Saturday 31 December 2022

King of the North Wind

Finished December 28
King of the North Wind: The Life of Henry II in Five Acts by Claudia Gold

This biography shows in-depth research and flows well. It is set out chronologically, and as the subtitle indicates in five sections: The Bargain, Triumph, Pariah, Rebellion, and Nemesis. The book starts with a number of maps: one of the crusader states circa 1150, Britain and Ireland circa 1150, France circa 1150, Henry II's empire circa 1170, and a map showing the Great Revolt of 1173-74. This is followed by family trees: the English succession; the issue of Henry II, the Capetian family; the relationship between Louis VII and Eleanor of Aquitaine, and the relationship between Henry II and Eleanor of Aquitaine. These last two are important because of Eleanor's marriages to the two kings and the reason of consanguinity that was used for the annulment of her marriage to Louis. 
This is follows by a list of the people who appear in the biography, which can be helpful as there are rather a lot of them. There are two sections of plates in the book and a timeline at the end of the narrative. There is also an extensive bibliography.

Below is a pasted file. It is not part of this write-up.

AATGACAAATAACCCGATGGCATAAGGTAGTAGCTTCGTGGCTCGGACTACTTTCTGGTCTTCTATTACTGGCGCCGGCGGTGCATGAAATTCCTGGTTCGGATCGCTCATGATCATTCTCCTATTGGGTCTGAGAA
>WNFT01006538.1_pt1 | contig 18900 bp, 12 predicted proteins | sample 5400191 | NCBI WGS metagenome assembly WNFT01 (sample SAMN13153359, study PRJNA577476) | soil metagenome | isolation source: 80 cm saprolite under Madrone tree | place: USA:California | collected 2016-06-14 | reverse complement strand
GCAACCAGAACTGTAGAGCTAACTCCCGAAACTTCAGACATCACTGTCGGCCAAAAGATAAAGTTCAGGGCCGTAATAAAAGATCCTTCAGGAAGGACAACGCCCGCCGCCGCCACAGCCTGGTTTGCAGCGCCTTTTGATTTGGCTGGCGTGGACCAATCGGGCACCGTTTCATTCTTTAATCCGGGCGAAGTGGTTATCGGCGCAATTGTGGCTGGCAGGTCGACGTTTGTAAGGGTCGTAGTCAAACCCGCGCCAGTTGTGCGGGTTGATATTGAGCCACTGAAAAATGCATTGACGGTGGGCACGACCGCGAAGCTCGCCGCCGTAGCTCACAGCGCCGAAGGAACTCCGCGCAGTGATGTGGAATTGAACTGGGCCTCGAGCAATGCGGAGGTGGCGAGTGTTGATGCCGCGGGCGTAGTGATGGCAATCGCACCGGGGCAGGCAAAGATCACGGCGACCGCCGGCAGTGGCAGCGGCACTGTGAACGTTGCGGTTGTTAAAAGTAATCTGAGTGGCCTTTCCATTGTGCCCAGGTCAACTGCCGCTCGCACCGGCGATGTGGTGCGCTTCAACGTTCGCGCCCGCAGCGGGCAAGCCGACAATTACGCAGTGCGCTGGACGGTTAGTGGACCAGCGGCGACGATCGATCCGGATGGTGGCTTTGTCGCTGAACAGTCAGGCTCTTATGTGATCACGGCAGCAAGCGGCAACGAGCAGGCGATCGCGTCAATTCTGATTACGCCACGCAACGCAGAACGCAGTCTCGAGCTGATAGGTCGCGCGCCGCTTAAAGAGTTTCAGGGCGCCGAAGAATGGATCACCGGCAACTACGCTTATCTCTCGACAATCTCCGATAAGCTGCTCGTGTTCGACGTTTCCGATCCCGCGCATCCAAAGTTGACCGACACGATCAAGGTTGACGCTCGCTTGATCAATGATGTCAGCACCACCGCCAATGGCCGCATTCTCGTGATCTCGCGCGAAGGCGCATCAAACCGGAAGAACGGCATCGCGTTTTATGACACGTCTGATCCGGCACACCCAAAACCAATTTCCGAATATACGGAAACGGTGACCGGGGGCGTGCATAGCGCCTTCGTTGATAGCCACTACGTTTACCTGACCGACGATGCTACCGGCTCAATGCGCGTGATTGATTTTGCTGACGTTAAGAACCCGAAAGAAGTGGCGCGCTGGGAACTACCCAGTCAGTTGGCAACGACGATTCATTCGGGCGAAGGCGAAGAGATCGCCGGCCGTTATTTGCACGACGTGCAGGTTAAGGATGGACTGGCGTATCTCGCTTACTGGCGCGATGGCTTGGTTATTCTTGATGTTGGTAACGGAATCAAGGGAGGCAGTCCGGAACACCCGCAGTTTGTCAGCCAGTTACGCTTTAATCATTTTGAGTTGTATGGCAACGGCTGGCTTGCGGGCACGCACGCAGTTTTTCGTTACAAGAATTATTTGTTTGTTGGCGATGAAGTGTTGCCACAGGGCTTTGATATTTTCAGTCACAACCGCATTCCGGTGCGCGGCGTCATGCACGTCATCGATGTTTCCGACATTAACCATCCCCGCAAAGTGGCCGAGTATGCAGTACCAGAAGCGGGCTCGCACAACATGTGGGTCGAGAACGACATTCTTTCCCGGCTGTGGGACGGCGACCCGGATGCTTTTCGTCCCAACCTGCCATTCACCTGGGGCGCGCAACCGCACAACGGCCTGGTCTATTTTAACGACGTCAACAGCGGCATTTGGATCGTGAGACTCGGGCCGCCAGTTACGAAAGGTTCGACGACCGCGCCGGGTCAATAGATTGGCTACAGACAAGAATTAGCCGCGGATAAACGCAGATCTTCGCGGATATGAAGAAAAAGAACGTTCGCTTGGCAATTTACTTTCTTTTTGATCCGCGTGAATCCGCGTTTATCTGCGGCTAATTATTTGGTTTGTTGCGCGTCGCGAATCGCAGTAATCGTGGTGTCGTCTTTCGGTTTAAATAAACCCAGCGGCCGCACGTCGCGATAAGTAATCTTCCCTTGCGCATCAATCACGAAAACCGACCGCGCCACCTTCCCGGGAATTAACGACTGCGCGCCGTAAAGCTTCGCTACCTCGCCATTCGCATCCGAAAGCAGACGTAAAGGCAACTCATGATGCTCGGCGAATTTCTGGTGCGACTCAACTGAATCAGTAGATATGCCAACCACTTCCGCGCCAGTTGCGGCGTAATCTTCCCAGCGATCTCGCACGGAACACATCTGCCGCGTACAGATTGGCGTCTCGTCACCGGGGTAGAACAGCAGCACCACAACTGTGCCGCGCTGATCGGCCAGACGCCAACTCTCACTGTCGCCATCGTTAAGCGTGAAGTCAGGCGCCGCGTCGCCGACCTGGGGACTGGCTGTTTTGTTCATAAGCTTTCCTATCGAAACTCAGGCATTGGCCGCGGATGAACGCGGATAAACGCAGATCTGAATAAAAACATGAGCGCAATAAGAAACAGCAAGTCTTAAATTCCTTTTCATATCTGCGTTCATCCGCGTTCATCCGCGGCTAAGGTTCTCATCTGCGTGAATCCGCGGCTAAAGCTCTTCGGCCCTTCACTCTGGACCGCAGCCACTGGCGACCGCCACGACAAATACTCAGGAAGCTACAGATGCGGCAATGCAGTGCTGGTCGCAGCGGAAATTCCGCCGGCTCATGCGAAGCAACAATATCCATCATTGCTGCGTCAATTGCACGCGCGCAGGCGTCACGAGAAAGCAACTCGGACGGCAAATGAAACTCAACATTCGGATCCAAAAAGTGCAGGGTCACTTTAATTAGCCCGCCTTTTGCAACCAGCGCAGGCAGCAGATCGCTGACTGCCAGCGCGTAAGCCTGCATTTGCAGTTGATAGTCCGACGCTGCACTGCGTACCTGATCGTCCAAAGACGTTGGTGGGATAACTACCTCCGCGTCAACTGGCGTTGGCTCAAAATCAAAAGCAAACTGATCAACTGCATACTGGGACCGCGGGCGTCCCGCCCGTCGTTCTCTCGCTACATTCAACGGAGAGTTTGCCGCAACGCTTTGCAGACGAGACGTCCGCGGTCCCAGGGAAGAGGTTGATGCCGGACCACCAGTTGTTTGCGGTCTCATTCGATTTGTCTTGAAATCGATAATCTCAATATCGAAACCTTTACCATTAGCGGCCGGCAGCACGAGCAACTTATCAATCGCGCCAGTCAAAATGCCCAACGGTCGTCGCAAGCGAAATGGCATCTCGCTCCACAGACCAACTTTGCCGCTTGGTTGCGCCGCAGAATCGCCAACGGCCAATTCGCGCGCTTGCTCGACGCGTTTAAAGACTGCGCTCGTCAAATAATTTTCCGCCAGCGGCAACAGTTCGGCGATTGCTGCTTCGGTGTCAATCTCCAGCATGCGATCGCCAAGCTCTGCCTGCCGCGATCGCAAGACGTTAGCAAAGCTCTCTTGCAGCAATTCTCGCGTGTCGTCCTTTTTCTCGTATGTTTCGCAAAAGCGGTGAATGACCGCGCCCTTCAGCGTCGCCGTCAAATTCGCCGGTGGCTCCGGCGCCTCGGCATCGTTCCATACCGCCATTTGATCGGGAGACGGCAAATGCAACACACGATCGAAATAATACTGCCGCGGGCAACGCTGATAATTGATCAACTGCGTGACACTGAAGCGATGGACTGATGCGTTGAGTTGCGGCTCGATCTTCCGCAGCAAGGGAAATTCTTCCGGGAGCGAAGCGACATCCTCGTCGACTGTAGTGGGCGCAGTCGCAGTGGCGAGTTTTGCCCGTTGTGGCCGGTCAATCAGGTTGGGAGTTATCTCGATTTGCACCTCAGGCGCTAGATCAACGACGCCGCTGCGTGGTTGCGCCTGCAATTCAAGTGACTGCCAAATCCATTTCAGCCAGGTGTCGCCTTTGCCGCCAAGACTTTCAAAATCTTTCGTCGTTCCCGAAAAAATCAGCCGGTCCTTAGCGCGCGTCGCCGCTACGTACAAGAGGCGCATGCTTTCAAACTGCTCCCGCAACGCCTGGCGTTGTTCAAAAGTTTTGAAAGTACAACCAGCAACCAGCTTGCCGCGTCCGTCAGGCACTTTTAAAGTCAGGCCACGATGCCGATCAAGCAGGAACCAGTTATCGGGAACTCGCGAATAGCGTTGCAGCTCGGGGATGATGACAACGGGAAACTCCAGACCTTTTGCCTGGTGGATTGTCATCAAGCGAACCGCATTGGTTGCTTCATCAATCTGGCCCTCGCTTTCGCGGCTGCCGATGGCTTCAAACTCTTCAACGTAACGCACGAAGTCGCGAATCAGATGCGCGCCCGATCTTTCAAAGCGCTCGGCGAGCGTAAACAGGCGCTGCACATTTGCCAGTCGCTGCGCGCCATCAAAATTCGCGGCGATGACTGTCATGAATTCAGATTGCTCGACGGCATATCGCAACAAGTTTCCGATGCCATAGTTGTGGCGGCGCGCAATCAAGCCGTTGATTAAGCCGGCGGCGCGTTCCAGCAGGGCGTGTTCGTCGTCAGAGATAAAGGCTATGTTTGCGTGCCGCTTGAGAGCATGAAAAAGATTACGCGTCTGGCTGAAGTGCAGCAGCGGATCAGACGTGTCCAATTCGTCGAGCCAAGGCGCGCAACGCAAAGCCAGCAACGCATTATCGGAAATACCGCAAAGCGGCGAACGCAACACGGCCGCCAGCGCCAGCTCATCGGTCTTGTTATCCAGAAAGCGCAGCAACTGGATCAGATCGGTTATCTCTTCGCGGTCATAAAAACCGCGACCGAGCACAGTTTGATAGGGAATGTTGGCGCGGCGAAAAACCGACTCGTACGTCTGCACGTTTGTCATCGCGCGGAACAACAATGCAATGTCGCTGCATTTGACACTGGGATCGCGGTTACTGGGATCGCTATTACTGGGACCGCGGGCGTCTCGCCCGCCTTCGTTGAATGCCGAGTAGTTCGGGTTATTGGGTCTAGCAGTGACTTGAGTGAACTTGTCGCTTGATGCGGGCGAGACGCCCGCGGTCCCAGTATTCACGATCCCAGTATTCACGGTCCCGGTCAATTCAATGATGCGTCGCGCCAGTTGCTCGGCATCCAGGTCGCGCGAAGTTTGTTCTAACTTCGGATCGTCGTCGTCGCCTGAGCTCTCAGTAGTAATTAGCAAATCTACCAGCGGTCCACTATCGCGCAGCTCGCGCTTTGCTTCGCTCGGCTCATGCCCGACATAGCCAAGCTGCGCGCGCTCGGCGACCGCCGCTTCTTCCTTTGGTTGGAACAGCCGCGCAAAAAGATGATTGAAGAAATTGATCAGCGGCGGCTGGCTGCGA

In the early years, Henry vied against his uncle Stephen for the throne, and was supported heavily by his mother Matilda. Henry was educated for kingship and power, but he had to fight for it. He started great reforms in England that continued after his death as set the rule of law that exists today. He was a patron of the arts and encouraged cultural achievements. But there were dark sides to his reign such as the murder of Thomas Becket, a deed that took Henry a decade and much diplomacy to recover from. He also failed to educate his sons in the same way that he himself had been educated and thus they were ill-prepared for ruling. His mistrust of their skill also influenced this and led to a series of rebellions from his own children, many supported by his rival in France. His reign ended with his worst and saddest years, when he lost the support of all his legitimate sons, and found himself kneeling to the king of France as overlord for some of his lands. 
As the book states, this is a tragic life, but one full of ups and downs. A life of a man who was intelligent, educated, and savvy, but perhaps too confident in the end. A fascinating read.

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